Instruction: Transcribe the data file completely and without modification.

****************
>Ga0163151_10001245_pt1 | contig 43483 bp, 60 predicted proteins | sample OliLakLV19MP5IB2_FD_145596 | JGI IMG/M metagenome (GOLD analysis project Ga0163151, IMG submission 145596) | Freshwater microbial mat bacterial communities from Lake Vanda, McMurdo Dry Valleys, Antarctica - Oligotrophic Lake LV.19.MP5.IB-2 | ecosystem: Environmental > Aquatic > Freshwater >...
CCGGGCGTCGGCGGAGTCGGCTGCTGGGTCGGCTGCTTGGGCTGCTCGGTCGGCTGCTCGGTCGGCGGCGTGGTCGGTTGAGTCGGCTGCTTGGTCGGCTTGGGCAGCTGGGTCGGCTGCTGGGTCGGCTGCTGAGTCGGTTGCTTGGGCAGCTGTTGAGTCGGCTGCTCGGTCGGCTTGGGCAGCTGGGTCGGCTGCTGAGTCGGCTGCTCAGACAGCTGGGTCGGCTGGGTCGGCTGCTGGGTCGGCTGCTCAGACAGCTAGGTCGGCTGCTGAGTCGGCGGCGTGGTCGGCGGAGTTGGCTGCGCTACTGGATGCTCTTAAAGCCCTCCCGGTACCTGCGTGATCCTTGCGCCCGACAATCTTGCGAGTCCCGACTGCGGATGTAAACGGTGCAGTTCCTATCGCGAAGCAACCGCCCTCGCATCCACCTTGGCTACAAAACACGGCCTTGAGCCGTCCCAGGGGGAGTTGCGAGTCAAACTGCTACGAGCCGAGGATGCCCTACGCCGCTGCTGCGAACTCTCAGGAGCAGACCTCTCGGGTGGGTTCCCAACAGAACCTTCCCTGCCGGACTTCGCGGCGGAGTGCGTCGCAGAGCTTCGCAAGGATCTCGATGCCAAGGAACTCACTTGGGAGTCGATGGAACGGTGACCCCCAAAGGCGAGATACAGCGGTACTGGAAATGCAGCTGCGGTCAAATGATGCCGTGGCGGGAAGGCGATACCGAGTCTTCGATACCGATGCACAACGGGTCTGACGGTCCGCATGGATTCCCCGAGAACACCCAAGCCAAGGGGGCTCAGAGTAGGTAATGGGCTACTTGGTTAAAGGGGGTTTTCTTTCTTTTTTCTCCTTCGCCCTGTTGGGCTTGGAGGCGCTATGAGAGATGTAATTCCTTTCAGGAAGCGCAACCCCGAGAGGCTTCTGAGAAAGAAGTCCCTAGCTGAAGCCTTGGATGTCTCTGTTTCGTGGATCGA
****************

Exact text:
>Ga0163151_10001245_pt1 | contig 43483 bp, 60 predicted proteins | sample OliLakLV19MP5IB2_FD_145596 | JGI IMG/M metagenome (GOLD analysis project Ga0163151, IMG submission 145596) | Freshwater microbial mat bacterial communities from Lake Vanda, McMurdo Dry Valleys, Antarctica - Oligotrophic Lake LV.19.MP5.IB-2 | ecosystem: Environmental > Aquatic > Freshwater >...
CCGGGCGTCGGCGGAGTCGGCTGCTGGGTCGGCTGCTTGGGCTGCTCGGTCGGCTGCTCGGTCGGCGGCGTGGTCGGTTGAGTCGGCTGCTTGGTCGGCTTGGGCAGCTGGGTCGGCTGCTGGGTCGGCTGCTGAGTCGGTTGCTTGGGCAGCTGTTGAGTCGGCTGCTCGGTCGGCTTGGGCAGCTGGGTCGGCTGCTGAGTCGGCTGCTCAGACAGCTGGGTCGGCTGGGTCGGCTGCTGGGTCGGCTGCTCAGACAGCTAGGTCGGCTGCTGAGTCGGCGGCGTGGTCGGCGGAGTTGGCTGCGCTACTGGATGCTCTTAAAGCCCTCCCGGTACCTGCGTGATCCTTGCGCCCGACAATCTTGCGAGTCCCGACTGCGGATGTAAACGGTGCAGTTCCTATCGCGAAGCAACCGCCCTCGCATCCACCTTGGCTACAAAACACGGCCTTGAGCCGTCCCAGGGGGAGTTGCGAGTCAAACTGCTACGAGCCGAGGATGCCCTACGCCGCTGCTGCGAACTCTCAGGAGCAGACCTCTCGGGTGGGTTCCCAACAGAACCTTCCCTGCCGGACTTCGCGGCGGAGTGCGTCGCAGAGCTTCGCAAGGATCTCGATGCCAAGGAACTCACTTGGGAGTCGATGGAACGGTGACCCCCAAAGGCGAGATACAGCGGTACTGGAAATGCAGCTGCGGTCAAATGATGCCGTGGCGGGAAGGCGATACCGAGTCTTCGATACCGATGCACAACGGGTCTGACGGTCCGCATGGATTCCCCGAGAACACCCAAGCCAAGGGGGCTCAGAGTAGGTAATGGGCTACTTGGTTAAAGGGGGTTTTCTTTCTTTTTTCTCCTTCGCCCTGTTGGGCTTGGAGGCGCTATGAGAGATGTAATTCCTTTCAGGAAGCGCAACCCCGAGAGGCTTCTGAGAAAGAAGTCCCTAGCTGAAGCCTTGGATGTCTCTGTTTCGTGGATCGA